Life and Career
Vivian Mary Hartley was born in 1913, in Darjeeling, India, where she took to the stage for the first time at the age of 3 to recite Little Bo Peep. She travelled around Europe with her parents and was educated in multiple schools in locations like London and Paris. In 1931, the family settled back in England, and Vivian began her efforts to be an actress in earnest. She enrolled at the Royal Academy of Dramatic Art that same year, and also met the man who would become her first husband, Leigh Holman. They were married in 1932.
Although marriage and the birth of daughter Suzanne took her away from acting, she was drawn back. A small role in the film Things Are Looking Up led to an agent and a new name: Vivien Leigh. She soon after took a stage role in The Mask of Virtue, and it was in this play that she caught the eye of actor Laurence Olivier. It was the beginning of one of the great love stories in Hollywood history.
By the time Vivien and Laurence appeared together in Fire Over England in 1937, their friendship had developed into an affair; both were still married. Vivien had read the novel Gone With the Wind and set her sights not only on Olivier, but on the most coveted role in Hollywood. As David O’Selznick hunted for his Scarlett, Vivien’s star was on the rise. She appeared in multiple stage productions and films, gaining notice in America. When Olivier headed to America to film Wuthering Heights, Vivien followed, and presented herself as the future Scarlett O’Hara. The rest, as they say, is history.
With filming already underway, Vivien threw her hat in the ring and won the role of Scarlett O’Hara in Gone With the Wind opposite Clark Gable, in spite of having been previously considered “too British” to play a Southern Belle. She would win the Best Actress Oscar award for her role, and became one of the biggest stars in the world.
In 1940, both Vivien and Laurence divorced their spouses, and were promptly married in California. Devoted to each other, the two aimed to take on as many projects together as possible, both on the stage and in films. While both enjoyed film success, their hearts were in the theatre. In 1947, when Olivier was knighted, Vivien Leigh became Lady Olivier.
Leigh won her second Academy Award for Best Actress in A Streetcar Named Desire in the role of Blanche DuBois, which she had previously played on the stage. It was 1951, and a young actress named Marilyn Monroe was rising to stardom. Meanwhile, troubles were ahead for Vivien Leigh.
Previously diagnosed with tuberculosis (which didn’t stop her from a lifelong smoking habit), Leigh now faced mental illness. In 1953, she had a breakdown on the set of Elephant Walk. She was replaced by Elizabeth Taylor in the film. Olivier took her home to England, where she faced months of recovery. Later that year, she recovered enough to return to the stage opposite Olivier in The Sleeping Prince. Three years later Olivier would film the movie version with Marilyn in the role originated by his wife on the stage.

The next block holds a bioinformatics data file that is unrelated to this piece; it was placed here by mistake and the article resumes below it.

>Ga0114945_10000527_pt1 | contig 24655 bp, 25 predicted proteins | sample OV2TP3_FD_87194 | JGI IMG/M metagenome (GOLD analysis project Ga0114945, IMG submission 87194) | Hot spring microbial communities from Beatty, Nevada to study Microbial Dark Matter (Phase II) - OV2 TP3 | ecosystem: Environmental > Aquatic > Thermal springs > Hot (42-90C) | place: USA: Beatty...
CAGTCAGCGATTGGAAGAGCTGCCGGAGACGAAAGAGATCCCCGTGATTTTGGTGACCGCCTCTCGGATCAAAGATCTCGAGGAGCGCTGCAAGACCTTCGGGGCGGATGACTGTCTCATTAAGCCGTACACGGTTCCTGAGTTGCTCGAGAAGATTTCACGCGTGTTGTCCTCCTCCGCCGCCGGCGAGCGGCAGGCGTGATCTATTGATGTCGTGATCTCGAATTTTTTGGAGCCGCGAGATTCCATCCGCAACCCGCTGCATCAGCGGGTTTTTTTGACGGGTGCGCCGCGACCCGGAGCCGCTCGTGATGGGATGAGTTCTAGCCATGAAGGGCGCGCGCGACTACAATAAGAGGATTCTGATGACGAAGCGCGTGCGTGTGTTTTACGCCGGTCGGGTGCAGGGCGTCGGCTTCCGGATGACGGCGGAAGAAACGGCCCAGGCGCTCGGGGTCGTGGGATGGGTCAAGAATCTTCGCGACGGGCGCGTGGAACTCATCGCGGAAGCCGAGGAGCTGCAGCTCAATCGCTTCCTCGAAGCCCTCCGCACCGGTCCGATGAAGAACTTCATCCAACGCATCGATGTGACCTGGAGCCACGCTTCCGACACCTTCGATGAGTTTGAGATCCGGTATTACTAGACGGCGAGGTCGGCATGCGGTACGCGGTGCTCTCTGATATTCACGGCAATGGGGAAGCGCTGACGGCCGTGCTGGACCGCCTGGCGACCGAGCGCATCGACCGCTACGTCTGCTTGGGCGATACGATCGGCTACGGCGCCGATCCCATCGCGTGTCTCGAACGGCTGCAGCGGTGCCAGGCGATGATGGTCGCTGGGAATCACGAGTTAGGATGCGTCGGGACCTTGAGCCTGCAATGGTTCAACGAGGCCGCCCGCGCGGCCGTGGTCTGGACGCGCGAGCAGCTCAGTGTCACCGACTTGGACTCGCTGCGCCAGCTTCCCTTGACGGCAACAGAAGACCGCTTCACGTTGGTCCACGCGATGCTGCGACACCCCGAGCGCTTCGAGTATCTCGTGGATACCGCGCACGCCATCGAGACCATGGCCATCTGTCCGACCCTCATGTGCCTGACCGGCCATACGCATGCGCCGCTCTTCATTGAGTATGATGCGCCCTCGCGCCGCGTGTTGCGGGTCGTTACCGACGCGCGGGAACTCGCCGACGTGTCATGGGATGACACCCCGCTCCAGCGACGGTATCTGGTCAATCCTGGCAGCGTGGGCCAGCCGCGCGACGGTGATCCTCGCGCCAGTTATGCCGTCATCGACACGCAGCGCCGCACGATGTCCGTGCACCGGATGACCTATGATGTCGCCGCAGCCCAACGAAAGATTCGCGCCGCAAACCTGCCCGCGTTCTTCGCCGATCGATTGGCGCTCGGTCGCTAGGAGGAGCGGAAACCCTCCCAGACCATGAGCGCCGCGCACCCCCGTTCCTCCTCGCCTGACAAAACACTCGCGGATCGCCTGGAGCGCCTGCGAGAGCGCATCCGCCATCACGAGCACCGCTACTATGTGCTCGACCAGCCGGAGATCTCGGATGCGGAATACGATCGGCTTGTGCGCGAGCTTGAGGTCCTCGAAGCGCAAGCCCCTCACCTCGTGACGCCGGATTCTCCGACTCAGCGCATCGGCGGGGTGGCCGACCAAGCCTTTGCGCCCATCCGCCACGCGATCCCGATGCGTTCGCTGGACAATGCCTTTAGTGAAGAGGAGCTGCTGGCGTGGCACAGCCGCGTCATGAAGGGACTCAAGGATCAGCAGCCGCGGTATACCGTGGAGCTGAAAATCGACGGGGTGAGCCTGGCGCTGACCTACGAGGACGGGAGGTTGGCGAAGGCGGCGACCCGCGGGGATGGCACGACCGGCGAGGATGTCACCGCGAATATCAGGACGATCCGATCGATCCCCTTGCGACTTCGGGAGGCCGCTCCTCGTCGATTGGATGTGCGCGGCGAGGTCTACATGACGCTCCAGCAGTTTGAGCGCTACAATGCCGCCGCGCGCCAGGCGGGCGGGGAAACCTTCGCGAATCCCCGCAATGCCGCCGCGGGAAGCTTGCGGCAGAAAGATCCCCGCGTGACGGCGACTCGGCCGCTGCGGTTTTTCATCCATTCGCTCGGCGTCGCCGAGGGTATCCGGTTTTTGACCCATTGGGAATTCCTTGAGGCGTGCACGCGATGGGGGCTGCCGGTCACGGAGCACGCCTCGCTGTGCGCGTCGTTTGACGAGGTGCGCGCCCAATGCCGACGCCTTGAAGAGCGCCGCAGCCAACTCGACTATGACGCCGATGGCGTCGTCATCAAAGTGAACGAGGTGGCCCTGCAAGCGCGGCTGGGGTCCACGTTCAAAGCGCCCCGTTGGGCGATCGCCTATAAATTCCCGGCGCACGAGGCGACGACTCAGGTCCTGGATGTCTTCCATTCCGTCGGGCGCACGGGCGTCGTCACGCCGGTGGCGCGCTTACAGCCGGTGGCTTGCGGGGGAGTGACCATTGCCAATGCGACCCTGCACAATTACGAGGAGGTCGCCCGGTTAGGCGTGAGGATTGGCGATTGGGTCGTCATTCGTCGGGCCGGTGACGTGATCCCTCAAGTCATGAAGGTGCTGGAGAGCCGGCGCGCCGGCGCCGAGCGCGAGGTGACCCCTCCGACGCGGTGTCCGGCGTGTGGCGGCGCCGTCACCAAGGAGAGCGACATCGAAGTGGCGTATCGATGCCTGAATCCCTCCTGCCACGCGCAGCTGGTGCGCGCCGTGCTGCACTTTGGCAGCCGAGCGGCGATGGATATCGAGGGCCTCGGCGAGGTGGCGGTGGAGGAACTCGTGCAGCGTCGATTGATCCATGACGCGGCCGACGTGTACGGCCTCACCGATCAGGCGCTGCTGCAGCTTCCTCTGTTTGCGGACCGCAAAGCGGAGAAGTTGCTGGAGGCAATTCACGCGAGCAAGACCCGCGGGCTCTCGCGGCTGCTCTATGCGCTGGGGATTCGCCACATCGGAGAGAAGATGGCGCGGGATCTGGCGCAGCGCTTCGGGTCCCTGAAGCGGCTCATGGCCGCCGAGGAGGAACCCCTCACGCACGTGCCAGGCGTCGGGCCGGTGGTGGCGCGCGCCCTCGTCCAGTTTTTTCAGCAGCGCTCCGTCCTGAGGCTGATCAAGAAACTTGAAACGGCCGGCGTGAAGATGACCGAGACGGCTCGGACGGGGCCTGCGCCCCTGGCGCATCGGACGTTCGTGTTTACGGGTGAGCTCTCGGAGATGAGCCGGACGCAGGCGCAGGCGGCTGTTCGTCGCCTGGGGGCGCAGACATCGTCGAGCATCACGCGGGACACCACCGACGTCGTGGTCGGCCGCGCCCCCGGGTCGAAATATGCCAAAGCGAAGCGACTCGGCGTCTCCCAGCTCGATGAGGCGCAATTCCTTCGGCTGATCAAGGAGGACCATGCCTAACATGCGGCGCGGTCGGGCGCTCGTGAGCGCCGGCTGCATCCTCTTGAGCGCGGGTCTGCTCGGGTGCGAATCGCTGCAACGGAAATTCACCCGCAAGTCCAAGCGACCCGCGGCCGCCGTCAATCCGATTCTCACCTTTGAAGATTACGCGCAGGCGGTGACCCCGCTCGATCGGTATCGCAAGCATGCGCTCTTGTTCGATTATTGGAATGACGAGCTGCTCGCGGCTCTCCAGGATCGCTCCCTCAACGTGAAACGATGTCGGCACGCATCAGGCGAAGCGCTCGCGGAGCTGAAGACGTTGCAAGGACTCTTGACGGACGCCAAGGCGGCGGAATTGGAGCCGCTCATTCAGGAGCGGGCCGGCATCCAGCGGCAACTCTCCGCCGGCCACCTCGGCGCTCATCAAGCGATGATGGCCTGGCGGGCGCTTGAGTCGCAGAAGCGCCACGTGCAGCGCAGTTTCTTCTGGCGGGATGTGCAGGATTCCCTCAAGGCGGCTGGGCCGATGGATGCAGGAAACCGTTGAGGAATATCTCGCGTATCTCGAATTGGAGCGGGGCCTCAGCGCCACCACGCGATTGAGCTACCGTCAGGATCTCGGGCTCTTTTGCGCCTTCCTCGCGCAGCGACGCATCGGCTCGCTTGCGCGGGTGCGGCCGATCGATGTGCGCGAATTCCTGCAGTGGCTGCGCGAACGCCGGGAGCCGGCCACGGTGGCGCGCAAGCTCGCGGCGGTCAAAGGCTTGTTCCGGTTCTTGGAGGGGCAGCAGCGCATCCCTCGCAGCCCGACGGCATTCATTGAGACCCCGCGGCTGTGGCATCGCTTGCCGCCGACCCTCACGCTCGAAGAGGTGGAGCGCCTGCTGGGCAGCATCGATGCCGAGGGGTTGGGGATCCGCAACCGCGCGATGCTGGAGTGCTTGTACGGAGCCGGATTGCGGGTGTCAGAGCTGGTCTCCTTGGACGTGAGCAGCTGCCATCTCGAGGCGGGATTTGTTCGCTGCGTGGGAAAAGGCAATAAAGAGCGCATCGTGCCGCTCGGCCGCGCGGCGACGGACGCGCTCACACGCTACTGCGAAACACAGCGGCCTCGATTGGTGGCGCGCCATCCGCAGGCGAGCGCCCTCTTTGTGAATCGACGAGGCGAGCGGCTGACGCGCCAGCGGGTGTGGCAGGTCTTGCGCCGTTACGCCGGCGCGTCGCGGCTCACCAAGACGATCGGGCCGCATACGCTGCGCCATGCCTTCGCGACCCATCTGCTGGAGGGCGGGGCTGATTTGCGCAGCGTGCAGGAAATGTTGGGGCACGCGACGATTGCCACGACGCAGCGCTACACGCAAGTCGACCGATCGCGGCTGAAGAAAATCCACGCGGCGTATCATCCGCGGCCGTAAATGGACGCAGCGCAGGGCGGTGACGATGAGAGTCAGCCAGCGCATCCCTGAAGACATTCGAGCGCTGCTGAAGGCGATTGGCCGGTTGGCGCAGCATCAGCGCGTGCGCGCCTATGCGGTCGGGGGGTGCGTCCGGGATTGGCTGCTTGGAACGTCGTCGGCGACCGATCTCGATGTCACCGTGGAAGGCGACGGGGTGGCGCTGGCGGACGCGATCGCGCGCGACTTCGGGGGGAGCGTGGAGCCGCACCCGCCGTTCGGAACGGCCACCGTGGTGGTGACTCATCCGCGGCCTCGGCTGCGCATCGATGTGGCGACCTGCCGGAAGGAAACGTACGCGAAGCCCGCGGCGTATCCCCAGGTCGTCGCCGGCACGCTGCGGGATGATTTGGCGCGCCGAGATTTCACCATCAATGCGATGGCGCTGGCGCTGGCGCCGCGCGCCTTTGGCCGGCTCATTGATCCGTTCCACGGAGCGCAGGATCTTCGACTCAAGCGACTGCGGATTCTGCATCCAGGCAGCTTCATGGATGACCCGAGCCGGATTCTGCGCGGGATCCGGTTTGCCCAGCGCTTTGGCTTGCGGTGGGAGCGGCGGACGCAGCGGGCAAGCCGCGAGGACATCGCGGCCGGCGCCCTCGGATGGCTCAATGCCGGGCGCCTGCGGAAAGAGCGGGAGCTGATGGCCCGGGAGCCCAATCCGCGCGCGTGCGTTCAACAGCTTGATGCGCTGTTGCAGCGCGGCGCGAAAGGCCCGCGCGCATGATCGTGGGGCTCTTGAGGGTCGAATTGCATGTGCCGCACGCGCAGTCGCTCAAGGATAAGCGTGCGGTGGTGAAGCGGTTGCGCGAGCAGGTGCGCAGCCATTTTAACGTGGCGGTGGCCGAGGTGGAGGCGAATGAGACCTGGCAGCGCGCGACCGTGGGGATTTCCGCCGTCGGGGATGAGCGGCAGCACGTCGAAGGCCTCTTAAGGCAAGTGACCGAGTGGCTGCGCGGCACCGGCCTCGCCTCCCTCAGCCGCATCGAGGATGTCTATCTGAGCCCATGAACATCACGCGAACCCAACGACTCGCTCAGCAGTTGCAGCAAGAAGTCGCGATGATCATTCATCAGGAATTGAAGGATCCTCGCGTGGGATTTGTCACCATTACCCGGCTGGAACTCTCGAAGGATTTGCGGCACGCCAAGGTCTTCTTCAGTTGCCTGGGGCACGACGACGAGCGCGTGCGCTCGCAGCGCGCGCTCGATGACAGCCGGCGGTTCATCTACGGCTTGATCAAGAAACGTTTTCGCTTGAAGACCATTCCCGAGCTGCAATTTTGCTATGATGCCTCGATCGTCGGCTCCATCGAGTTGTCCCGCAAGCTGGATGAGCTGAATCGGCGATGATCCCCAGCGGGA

During this same time period, a miscarriage led to another period of mental trouble for Leigh. She had been diagnosed with manic depression, and her marriage to Olivier was nearing the end. They divorced in 1960. Vivien would battle mental illness for the rest of her life.
Vivien continued to have success on the stage and screen, winning a Tony Award in 1963 for Tovarich. In 1965, she made her final film appearance in Ship of Fools. Two years later, tuberculosis claimed her life at the age of 53.
Vivien Leigh’s most obvious connection to Marilyn was The Prince and the Showgirl, the film version of The Sleeping Prince which starred Marilyn opposite Laurence Olivier. The strain in the Olivier marriage was already evident during filming, and Leigh’s mental illness no doubt had an impact on the difficulties that plagued the set. In 1960 Vivien stated in an interview that it was her idea to cast Marilyn, having seen How to Marry a Millionaire:
“I thought, heaven help me, that she was very funny. I said to Larry: This girl is wonderful in comedy”
Aside from that movie, Vivien and Marilyn had other connections. Vivien famously starred opposite Clark Gable in Gone With the Wind – Marilyn would star opposite him in The Misfits. Another Gone With the Wind co-star, Rand Brooks (Charles Hamilton) starred opposite Marilyn in her first starring role in the film Ladies of the Chorus.
In A Streetcar Named Desire, Vivien starred opposite Marilyn’s friend and Actor’s Studio colleague, Marlon Brando. The film was also directed by Marilyn’s friend Elia Kazan.
The original director of Gone With the Wind was George Cukor, who would go onto direct Marilyn in Let’s Make Love and her final unfinished film, Something’s Got to Give. Unlike Marilyn, Vivien was said to have gotten along well with Cukor.
Like Marilyn, Vivien frequently felt that her beauty kept her from being taken seriously as an actress:
“People think that if you look fairly reasonable, you can’t possibly act, and as I only care about acting, I think beauty can be a great handicap, if you really want to look like the part you’re playing, which isn’t necessarily like you.”
Both women faced a struggle with depression, and both also suffered from severe insomnia. Like Marilyn, Leigh’s mental illness put serious strain on her marriage and was a factor in her divorce from Olivier. Sadly, both also passed away too young.
-Leslie Kasperowicz for Immortal Marilyn